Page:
Proposal for 610 Housing Units Bears Striking Resemblance to Lewis’ 2007 Proposal –
ConAgra has a very aggressive time frame in which they will be rolling out their proposal for a 610-unit housing development, along with 20 units of business park. A second community forum is tentatively scheduled for January of 2011. By March of 2011, they will be into the EIR (Environmental Impact Report) preparation phase. Commissions will make their reviews in January and February of 2012, with the council taking final action by February 2012, before the next council election.
The most striking feature of the presentation was really how similar it was to the previous Lewis Planned Community proposal. Back in 2008, Councilmember Stephen Souza said that this project does not have the “wow factor” that he is looking for, and thus is not a project he is inclined to approve. Has two years of a continued slump in the real estate market changed things?
On Thursday night, what we saw was remarkably the same thing that we saw back in 2007 and 2008 from Lewis Planned Communities.
In fact, the biggest difference between the two projects, other than minor alterations, is that the current proposal has 20 acres of a Business Park/Office component, whereas the previous one was for 14.6 acres with an additional 5.7 acres of mixed use that is now gone.
Other than that, there are not a lot of changes. The size remains 610 units. The open space component, which they trumpeted in their presentation, is actually slightly smaller than the 2007 proposal which had 21 acres. The size of the roadways has increased slightly.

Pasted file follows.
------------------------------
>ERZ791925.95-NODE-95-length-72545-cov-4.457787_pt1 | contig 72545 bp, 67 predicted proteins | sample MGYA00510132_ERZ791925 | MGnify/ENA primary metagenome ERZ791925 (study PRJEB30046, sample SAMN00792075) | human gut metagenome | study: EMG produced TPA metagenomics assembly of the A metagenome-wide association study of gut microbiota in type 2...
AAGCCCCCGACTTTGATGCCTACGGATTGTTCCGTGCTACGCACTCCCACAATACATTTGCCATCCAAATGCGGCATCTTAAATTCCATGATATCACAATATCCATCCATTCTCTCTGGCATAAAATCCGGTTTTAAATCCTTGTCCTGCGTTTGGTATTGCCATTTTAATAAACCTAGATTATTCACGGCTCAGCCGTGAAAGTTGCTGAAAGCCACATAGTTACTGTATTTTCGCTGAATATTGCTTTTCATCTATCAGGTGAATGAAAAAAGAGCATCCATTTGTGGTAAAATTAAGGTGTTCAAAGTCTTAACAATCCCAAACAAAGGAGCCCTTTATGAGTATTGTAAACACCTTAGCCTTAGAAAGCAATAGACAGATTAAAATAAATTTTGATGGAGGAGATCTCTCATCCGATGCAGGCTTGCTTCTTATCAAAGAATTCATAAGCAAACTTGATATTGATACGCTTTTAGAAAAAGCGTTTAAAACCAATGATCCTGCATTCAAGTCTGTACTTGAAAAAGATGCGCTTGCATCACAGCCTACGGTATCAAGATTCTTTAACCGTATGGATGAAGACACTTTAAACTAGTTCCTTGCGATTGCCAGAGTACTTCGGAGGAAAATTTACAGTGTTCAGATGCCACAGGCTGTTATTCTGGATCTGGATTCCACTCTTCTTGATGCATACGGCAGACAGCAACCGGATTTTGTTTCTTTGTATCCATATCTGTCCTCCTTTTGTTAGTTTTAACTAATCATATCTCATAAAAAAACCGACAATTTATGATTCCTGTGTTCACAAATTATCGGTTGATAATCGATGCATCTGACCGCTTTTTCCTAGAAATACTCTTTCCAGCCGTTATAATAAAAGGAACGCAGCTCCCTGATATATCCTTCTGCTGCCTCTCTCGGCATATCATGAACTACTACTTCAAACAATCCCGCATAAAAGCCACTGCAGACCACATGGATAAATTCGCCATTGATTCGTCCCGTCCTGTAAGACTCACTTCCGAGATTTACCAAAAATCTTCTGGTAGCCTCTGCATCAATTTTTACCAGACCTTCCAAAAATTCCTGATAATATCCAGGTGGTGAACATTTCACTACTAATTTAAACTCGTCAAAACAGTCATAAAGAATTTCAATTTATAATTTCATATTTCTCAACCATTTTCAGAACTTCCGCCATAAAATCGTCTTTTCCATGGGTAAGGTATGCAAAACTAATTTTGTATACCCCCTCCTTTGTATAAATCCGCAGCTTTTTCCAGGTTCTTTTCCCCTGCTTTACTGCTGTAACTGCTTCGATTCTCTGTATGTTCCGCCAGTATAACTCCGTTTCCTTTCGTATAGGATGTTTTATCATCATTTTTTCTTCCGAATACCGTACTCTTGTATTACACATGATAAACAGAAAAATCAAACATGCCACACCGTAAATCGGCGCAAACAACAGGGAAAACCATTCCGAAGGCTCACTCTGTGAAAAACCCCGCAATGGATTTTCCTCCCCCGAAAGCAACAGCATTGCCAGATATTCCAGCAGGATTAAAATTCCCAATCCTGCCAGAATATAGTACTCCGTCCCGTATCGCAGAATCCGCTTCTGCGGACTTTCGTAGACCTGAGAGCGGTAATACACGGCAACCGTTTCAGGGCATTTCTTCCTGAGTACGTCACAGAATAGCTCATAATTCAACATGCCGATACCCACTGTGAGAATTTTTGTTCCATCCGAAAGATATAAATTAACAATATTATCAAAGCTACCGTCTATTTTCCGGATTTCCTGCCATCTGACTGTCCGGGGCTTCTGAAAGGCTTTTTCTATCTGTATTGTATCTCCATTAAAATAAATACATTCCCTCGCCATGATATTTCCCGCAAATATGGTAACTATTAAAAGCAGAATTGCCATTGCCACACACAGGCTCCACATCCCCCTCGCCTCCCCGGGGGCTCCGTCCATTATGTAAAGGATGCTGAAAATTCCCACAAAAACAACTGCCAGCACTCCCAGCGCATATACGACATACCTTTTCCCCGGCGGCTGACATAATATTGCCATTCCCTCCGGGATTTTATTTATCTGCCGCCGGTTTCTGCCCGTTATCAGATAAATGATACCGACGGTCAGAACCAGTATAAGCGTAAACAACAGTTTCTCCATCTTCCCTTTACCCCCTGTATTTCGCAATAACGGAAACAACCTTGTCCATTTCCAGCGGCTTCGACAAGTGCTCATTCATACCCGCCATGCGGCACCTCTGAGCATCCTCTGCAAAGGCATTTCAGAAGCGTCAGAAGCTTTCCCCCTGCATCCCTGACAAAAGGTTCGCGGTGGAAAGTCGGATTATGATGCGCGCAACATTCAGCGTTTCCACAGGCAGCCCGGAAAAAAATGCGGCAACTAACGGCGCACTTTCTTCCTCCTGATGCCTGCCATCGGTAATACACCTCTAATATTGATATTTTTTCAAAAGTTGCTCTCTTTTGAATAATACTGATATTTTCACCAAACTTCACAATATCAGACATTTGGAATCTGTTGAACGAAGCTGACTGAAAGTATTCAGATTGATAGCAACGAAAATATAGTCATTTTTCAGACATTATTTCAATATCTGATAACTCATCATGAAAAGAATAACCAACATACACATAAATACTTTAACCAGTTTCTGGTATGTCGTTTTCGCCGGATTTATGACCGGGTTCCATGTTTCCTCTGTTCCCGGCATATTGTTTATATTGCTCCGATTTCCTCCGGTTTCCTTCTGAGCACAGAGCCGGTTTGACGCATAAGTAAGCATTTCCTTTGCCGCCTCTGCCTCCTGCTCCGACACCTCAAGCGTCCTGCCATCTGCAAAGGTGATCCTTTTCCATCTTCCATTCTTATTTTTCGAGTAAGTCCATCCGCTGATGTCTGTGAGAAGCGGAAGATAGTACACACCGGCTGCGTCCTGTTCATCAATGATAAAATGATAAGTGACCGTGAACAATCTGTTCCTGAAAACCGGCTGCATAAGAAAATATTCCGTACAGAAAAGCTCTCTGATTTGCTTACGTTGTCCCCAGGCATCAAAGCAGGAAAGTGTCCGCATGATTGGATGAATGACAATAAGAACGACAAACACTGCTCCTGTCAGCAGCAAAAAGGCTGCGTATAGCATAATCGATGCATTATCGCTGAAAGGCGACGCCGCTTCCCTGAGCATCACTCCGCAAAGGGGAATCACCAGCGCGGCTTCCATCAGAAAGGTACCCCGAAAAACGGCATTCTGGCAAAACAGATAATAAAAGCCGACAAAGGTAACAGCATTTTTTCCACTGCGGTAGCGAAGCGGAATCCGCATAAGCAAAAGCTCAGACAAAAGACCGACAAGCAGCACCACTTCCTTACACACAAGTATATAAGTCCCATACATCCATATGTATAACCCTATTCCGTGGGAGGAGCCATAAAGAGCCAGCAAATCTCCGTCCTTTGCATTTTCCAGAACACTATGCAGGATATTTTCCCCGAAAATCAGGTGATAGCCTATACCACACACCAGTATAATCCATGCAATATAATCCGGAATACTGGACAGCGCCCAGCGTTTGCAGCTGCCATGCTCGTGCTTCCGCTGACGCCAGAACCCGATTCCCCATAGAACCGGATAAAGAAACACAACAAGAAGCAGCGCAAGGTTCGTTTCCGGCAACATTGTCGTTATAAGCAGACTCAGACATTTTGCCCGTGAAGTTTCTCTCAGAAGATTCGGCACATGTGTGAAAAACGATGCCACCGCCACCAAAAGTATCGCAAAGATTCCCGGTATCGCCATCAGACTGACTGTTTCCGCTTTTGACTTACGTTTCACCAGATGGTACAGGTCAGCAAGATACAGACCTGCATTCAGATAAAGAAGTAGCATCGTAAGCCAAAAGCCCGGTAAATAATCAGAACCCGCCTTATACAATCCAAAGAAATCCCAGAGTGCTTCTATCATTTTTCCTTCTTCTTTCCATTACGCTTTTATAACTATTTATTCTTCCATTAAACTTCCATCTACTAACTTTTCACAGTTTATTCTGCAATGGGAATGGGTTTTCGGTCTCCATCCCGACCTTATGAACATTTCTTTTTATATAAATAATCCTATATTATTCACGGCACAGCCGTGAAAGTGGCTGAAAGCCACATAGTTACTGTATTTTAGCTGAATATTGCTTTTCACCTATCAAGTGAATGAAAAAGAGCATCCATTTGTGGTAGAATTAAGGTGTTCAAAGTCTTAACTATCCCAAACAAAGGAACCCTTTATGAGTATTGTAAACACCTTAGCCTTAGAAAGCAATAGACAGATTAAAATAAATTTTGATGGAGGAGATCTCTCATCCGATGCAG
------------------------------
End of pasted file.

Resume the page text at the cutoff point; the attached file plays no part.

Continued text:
Other than that, the maps look almost identical. Mr. Philips argued that the 20-acre business park is the gateway to the project, as it sits on the road and would have to attract people to live there who have to drive through a business park to get to their neighborhood.
He touted their 260,000 square feet of office and professional buildings along with neighborhood-serving retail, with the opportunity for live work residential housing units.
Given the quick timeline, the green proposals here lack any sort of specificity. They talked in vague terms of about energy savings, mainly looking at transportation, water conservation, reuse of materials, reduction of greenhouse gas without specifics and improving the natural hydrology.
Mr. Philips pitched this like one might pitch a time-share. He basically said that no one piece makes this a sustainable project, but put all together it forms a bigger picture. This sounds a lot like he is acknowledging that if we examine the sustainability components and the greenhouse gas reductions, we will be unimpressed.
We have seen two recent projects in this community touting their sustainability, with both Wildhorse Ranch and the West Village proposal claiming rather specific numbers in terms of reduction of greenhouse gases and other sustainability features. Nothing like that in this proposal. They did briefly talk about photovoltaic, wind and solar orientation as passive energy design features.
The project presents a tapered approach, with density highest in the south and decreasing as it heads north. They are proposing 261 units of high density housing just north of the business park in the middle of the development. Medium density housing would be toward the central portion of the development at 287 units, and 62 units of low density residential housing in the north.
The overall density would be 13 units per acre. They touted reduced lot sizes, with more emphasis on direct connections to open space.